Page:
Histologically, the tumors in carriers of founder pathogenic mutations (BRCA1) were most commonly of the TNBC and luminal B subtypes (S2 Fig). The relative frequencies of the breast cancer subtypes among carriers of pathogenic non-founder mutations were similar to the frequencies among carriers of pathogenic founder mutations (most frequently TNBC and luminal B, followed by luminal A) (S4 Fig). Among carriers of mutations in BRCA1/2, there is a higher probability of occurrence of breast cancer of the TNBC phenotype. The incidence of TNBC in patients with mutations in BRCA1/2 is approximately 20% [22].

In the overwhelming majority of cases, the frameshift (F) or nonsense (N) mutations were unequivocally classified as pathogenic and do not cause difficulties in interpretation and genetic counseling. Missense (M) mutation cause more difficulties in interpretation. In the group of mutations detected by NGS classified as pathogenic were two missense mutations in BRCA1 detected in three subjects: 2x p.C39R and 1x p.R1699W. In our work, p.C39R mutations were detected in a woman with TNBC and the healthy carrier. Mutation p.R1699W was detected in a breast cancer of luminal A or B subtype (S2 Table).

Previous studies have indicated that all mutations affecting the cysteines in the RING domain (including codon p.C39) of BRCA1 have an effect on the proper functioning of this protein by reducing its homologous recombination (HR) activity. The introduction of the p.C39Y mutation into a cell line decreased HR by over 80%. The p.C39Y mutation also prevented the formation of heterodimers with BRCA1-associated RING domain 1 (BARD1), which stabilizes the BRCA1 protein [23].

A previous analysis using a multifactorial probability-based model classified the p.C39Y mutation as pathogenic [24]. The mutation p.R1699W has been associated with malignant phyllodes tumors of the breast [25]. Recently, another mutation in the same codon of BRCA1 (p.R1699Q) was described as an intermediate risk factor in the development of breast and ovarian cancer. For carriers of this mutation, annual mammography from 40 years of age is recommended. Bilateral salpingo-oophorectomy (BSO) should also be considered based on pedigree analysis [26]. The p.R1699W variant is also classified as pathogenic in the Evidence-Based Network for the Interpretation of Germline Mutant Alleles (ENIGMA) consortium database ( as well as using the multifactorial probability-based model [24].

Assessing the pathogenicity of VUS in BRCA1 and BRCA2 poses a serious challenge for the interpretation and implementation of genetic counseling and radical preventive strategies. To unify interpretations of these mutations, international consortia such as ENIGMA ( were established, and recommendations have been issued [14, 27]. In our work, we detected 11 mutations that are currently considered VUS in 14 subjects (S3 Table). The in silico and pedigree analysis indicated that at least two of these variants (p.N3124I and p.R2336H in BRCA2) can be classified as probably pathogenic (S4 Table). In addition, the mutation p.N3124I has been described previously in the Polish population in a man with breast cancer [28] and in six Polish patients from families with breast and ovarian cancers [29]. Recently, another research group reported this mutation as pathogenic, presenting pedigree analysis from seven families as well as a population analysis (the absence of the p.N3124I mutation in 3126 healthy subjects) [30]. According to American College of Medical Genetics (ACMG) guidelines [25], the mutation p.N3124I should be reclassified as probably pathogenic [fulfilling ACMG criteria PS4 (higher prevalence in affected individuals versus controls), PP3 (computational evidence), and PP4 (highly specific individual phenotype or family history)] and associated with breast and ovarian cancer.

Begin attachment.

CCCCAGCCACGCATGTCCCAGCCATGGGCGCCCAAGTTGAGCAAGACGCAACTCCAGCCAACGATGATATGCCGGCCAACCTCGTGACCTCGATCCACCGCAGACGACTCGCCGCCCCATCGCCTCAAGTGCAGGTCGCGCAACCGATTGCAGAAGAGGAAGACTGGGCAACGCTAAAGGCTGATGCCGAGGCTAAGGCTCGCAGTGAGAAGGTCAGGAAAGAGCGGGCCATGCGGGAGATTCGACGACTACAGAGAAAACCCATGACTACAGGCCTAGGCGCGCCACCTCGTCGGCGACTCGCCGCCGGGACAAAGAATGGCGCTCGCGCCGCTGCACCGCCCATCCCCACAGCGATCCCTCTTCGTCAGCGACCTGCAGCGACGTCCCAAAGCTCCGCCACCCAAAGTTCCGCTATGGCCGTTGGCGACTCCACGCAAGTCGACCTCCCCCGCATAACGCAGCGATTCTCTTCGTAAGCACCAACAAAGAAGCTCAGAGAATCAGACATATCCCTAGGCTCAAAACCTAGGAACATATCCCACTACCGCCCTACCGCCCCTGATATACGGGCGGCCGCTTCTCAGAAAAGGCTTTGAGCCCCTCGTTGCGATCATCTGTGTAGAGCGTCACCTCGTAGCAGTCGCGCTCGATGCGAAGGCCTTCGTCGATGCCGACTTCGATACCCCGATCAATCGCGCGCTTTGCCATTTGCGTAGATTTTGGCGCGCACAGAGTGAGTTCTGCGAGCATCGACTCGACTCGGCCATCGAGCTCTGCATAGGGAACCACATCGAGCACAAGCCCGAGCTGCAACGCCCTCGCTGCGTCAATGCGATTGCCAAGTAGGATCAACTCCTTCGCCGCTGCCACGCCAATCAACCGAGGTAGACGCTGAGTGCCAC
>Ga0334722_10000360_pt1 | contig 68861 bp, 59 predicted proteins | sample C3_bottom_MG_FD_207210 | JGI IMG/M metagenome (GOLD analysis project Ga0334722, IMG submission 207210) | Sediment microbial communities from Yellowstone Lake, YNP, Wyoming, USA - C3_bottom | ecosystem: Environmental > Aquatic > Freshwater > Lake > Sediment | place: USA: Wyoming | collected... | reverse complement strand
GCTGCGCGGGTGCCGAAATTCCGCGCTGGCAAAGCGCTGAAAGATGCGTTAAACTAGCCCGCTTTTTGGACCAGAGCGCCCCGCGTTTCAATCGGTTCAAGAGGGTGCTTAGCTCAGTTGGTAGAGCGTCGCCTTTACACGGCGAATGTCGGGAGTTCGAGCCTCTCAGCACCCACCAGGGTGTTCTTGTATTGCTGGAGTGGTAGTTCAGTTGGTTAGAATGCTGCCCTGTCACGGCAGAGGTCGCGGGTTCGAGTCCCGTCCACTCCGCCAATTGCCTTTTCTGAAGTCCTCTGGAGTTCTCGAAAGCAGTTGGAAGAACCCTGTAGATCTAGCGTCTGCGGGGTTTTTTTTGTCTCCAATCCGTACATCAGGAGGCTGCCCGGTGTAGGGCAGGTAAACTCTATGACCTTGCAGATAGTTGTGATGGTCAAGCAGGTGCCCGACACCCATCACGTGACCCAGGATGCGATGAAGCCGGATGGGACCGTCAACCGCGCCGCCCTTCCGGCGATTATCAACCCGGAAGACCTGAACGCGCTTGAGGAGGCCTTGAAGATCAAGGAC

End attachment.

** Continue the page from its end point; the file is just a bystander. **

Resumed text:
By contrast, the mutation p.R2336H can lead to splicing disruption [exon 13 deletion, with a shortened protein length (p.Gly2313AlafsX31)] [31]. BRCA2 with the p.R2336H mutation exhibits disrupted HR and therefore reduced DNA repair. This mutation lies in the binding domain of the Fanconi anemia complementation group D2 (FANCD2) and CG (FANCG) proteins; thus interactions with these proteins may be impaired. In addition, cells with the p.R2336H mutation show reduced expression of full-length BRCA2 protein [32]. Taken together, the p.R2336H mutation significantly reduces the functionality of the BRCA2 protein and thus its ability to repair damage in DNA correctly and efficiently. It can therefore cause a moderate risk of cancer. A meta-analysis of population studies looking at the frequency of this variant may more accurately determine this risk. By contrast, the mutations p.3076E and p.Y3092C in BRCA2 were detected in patients with luminal B and luminal A breast cancer, respectively, and had not been previously reported in the Polish population. In silico analysis predicted both of these mutations to be as pathogenic (S4 Table). However, recently, the p.Y3092C mutation was classified as probably benign using the multifactorial probability-based model [24]. In the future, one should expect the use of global mutational signatures for the evaluation of the pathogenicity of VUS [33, 34].